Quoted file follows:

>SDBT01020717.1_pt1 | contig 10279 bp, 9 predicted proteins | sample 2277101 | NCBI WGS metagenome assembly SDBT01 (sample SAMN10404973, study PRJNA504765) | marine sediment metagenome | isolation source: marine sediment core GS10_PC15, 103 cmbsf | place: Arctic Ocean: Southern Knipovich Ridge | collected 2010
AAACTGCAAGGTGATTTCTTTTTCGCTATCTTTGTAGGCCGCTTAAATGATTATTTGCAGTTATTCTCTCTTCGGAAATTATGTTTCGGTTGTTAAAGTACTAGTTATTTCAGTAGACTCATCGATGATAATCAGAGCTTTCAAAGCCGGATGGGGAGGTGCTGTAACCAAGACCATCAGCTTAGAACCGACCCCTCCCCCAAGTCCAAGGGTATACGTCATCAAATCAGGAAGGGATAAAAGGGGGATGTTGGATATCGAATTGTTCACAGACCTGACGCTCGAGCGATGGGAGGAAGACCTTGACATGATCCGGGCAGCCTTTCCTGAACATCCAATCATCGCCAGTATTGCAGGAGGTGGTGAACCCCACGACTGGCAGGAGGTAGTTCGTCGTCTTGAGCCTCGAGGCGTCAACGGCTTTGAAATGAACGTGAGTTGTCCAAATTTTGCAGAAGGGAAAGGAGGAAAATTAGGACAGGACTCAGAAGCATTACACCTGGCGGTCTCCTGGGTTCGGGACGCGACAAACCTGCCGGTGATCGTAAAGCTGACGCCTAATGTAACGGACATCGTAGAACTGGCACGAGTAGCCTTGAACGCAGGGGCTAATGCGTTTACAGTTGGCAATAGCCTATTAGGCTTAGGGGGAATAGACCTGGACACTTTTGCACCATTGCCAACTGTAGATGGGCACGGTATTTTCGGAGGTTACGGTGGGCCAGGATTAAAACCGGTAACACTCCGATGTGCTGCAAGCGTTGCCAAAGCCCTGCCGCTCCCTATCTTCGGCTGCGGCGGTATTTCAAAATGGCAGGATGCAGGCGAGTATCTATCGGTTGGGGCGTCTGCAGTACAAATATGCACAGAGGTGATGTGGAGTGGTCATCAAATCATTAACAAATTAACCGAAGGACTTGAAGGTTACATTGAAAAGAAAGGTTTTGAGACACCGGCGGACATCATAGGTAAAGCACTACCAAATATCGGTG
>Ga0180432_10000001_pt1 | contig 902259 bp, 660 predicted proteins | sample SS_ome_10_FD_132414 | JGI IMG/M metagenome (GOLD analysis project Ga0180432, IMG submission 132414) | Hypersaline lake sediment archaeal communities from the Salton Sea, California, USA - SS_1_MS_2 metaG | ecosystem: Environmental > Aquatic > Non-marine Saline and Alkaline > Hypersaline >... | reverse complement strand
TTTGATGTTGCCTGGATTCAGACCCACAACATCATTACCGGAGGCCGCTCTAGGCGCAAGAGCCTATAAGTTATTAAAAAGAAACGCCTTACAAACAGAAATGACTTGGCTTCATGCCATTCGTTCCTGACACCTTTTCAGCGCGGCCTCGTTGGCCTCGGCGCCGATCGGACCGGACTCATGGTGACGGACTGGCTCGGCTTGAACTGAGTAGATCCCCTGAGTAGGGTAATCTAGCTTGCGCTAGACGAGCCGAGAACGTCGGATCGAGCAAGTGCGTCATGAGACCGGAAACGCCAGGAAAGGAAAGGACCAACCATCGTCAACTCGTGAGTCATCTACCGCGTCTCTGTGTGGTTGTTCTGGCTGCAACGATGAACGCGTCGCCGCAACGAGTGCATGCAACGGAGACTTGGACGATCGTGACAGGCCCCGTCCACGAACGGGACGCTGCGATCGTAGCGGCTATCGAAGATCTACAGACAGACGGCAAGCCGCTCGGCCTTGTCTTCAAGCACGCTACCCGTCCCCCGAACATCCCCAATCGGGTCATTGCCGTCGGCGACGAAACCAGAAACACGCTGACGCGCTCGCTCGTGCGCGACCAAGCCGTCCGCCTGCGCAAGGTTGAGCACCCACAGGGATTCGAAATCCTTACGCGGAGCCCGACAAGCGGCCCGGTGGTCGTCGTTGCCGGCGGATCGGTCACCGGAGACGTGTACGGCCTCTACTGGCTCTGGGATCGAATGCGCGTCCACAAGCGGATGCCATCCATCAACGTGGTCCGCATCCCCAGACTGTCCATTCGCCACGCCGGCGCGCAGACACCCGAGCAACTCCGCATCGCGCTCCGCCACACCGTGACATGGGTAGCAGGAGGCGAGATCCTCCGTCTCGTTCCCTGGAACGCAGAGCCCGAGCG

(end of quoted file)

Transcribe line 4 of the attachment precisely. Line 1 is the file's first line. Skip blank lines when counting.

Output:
TTTGATGTTGCCTGGATTCAGACCCACAACATCATTACCGGAGGCCGCTCTAGGCGCAAGAGCCTATAAGTTATTAAAAAGAAACGCCTTACAAACAGAAATGACTTGGCTTCATGCCATTCGTTCCTGACACCTTTTCAGCGCGGCCTCGTTGGCCTCGGCGCCGATCGGACCGGACTCATGGTGACGGACTGGCTCGGCTTGAACTGAGTAGATCCCCTGAGTAGGGTAATCTAGCTTGCGCTAGACGAGCCGAGAACGTCGGATCGAGCAAGTGCGTCATGAGACCGGAAACGCCAGGAAAGGAAAGGACCAACCATCGTCAACTCGTGAGTCATCTACCGCGTCTCTGTGTGGTTGTTCTGGCTGCAACGATGAACGCGTCGCCGCAACGAGTGCATGCAACGGAGACTTGGACGATCGTGACAGGCCCCGTCCACGAACGGGACGCTGCGATCGTAGCGGCTATCGAAGATCTACAGACAGACGGCAAGCCGCTCGGCCTTGTCTTCAAGCACGCTACCCGTCCCCCGAACATCCCCAATCGGGTCATTGCCGTCGGCGACGAAACCAGAAACACGCTGACGCGCTCGCTCGTGCGCGACCAAGCCGTCCGCCTGCGCAAGGTTGAGCACCCACAGGGATTCGAAATCCTTACGCGGAGCCCGACAAGCGGCCCGGTGGTCGTCGTTGCCGGCGGATCGGTCACCGGAGACGTGTACGGCCTCTACTGGCTCTGGGATCGAATGCGCGTCCACAAGCGGATGCCATCCATCAACGTGGTCCGCATCCCCAGACTGTCCATTCGCCACGCCGGCGCGCAGACACCCGAGCAACTCCGCATCGCGCTCCGCCACACCGTGACATGGGTAGCAGGAGGCGAGATCCTCCGTCTCGTTCCCTGGAACGCAGAGCCCGAGCG